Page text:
Washington Post looks at the dangers of a Trump presidency. Here are highlights:
A PRESIDENT TRUMP could alter the face of this country and its role in the world, in many cases with Congress and the courts having little power to check him. In a series of editorials over the past several days, we have described the vast reach of executive power in areas where Mr. Trump has made his intentions clear. He could, in fact, unilaterally order mass deportations, resume torturing detainees, undo the preservation of natural treasures and tear up long-standing trade agreements.
But we should be clear: The scope of the damage a President Trump could do cannot be fully predicted or imagined. His candidacy forces us to confront the extent to which democracy depends on leaders adhering to a set of norms and traditions — civic virtues, to be old-fashioned about it. Mr. Trump has made clear his contempt for those virtues, norms and traditions: He despises the press, threatens his enemies, bullies the judiciary, disparages entire religions and nations, makes no distinction between his personal interest and the public good, hides information that should be revealed and routinely trades in falsehoods. Handed the immense powers of the presidency, what could such a man do? The honest answer: No one can be sure.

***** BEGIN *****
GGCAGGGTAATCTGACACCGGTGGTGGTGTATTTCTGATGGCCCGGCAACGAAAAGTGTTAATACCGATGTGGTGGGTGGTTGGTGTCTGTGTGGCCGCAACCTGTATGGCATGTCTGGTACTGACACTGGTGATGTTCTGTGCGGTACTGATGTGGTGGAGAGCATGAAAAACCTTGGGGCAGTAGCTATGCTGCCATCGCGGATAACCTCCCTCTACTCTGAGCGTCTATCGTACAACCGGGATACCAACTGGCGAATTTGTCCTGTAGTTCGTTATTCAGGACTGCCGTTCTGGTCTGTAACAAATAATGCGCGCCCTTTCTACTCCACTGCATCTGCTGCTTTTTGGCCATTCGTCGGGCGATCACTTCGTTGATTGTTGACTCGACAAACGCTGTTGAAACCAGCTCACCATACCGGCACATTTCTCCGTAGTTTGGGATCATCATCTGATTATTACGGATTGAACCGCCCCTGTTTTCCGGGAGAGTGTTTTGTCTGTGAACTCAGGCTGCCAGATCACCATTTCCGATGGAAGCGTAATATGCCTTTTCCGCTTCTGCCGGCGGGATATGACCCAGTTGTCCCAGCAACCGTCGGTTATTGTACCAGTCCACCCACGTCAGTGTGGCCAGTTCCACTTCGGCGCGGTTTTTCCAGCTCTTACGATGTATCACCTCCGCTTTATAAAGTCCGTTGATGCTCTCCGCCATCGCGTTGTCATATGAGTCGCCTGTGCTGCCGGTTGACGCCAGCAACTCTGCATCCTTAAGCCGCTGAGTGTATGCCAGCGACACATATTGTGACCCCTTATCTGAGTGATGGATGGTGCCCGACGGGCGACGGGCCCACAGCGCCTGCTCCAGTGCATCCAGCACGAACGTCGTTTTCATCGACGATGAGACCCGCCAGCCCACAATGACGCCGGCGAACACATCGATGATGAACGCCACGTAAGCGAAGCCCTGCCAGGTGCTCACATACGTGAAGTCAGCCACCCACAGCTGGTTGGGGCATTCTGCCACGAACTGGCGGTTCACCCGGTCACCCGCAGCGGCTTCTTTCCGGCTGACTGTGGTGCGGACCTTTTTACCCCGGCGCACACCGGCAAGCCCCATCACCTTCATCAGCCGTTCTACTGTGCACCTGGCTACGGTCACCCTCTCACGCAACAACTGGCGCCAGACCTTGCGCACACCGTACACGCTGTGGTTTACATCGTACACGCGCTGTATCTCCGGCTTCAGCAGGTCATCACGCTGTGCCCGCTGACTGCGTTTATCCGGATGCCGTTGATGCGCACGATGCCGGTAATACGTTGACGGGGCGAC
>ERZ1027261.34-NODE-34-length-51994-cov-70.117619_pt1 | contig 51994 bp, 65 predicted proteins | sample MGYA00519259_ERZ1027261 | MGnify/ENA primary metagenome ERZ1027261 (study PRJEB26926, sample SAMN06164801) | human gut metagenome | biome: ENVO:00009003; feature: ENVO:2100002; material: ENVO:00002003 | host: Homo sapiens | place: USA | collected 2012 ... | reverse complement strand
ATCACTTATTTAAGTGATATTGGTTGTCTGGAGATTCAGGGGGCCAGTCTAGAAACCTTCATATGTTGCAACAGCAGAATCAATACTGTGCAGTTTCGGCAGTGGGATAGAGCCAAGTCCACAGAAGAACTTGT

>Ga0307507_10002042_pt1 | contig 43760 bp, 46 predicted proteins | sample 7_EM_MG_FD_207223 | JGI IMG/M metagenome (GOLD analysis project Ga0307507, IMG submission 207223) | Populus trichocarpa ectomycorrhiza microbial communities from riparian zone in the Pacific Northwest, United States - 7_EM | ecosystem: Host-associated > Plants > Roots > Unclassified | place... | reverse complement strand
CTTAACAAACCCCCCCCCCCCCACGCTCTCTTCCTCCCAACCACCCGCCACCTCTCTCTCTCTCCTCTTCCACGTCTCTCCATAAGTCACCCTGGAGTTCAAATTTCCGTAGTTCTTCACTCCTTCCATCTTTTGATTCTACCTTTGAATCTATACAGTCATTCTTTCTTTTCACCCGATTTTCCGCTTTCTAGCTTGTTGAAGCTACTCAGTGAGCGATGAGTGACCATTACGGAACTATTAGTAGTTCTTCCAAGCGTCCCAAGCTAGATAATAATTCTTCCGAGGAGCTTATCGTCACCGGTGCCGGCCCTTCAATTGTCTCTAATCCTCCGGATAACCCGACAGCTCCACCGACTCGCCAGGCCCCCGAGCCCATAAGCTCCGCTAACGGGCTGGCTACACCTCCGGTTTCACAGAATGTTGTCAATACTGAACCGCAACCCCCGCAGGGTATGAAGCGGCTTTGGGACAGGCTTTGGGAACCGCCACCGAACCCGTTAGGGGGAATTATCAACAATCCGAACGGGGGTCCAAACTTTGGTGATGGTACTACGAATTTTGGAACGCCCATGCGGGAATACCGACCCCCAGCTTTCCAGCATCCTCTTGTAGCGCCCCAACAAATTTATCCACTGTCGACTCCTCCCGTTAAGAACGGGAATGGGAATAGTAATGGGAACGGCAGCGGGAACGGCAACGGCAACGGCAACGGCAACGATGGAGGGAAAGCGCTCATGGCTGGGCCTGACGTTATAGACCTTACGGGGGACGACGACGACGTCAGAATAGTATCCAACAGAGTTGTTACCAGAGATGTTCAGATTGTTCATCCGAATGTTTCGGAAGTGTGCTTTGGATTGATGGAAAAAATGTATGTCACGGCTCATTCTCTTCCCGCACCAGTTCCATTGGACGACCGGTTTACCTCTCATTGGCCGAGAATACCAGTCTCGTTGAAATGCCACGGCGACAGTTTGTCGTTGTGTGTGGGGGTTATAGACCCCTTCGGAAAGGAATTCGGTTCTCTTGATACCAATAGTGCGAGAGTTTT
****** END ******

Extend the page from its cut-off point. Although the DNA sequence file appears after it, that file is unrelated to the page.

[T]he Brookings Institution’s Benjamin Wittes explained why checks and balances cannot be counted on to protect the nation from an elected leader with contempt for democracy. “Ultimately, the entire executive branch is corruptible by one person because constitutionally, the executive branch is one person,” Mr. Wittes wrote on the Lawfare blog. “Everyone else is just his arms, hands, and fingers. That means that over time, the executive branch under Donald Trump becomes Donald Trump.”
Given Mr. Trump’s quickness to take offense and lack of impulse control, it is natural to focus on the most extreme possibilities; the president, after all, has authority to order everything from drone strikes to changes in U.S. surveillance policy to nuclear attack.
But more prosaic powers also present grave dangers. U.S. prosecutors have enormous discretion to investigate, or not investigate, and Mr. Trump would appoint his attorney general and a raft of new U.S. attorneys. These have to be confirmed by the Senate; but if you take comfort in that, simply imagine a Gov. Chris “Bridgegate” Christie at the Justice Department, or a Newt Gingrich — who, in Mr. Trump’s thrall, has advocated expelling any American who believes in sharia law — as homeland security secretary.
When he learned during primary season that a wealthy Chicago family was contributing to his opponent, he tweeted, “They better be careful, they have a lot to hide!” While many people remember Mr. Trump’s disparaging the Mexican heritage of the federal judge overseeing a Trump University fraud case, how many recall the implicit threat against him? “I’ll be seeing you in November,” Mr. Trump said in May.
Yes, Congress has the power to remove a president who ignores the law. But given the easy GOP capitulation to such an obviously unfit candidate, how far would Mr. Trump have to go for a likely Republican House to impeach him? How much damage would he have to do?
The nation should not subject itself to such a risk.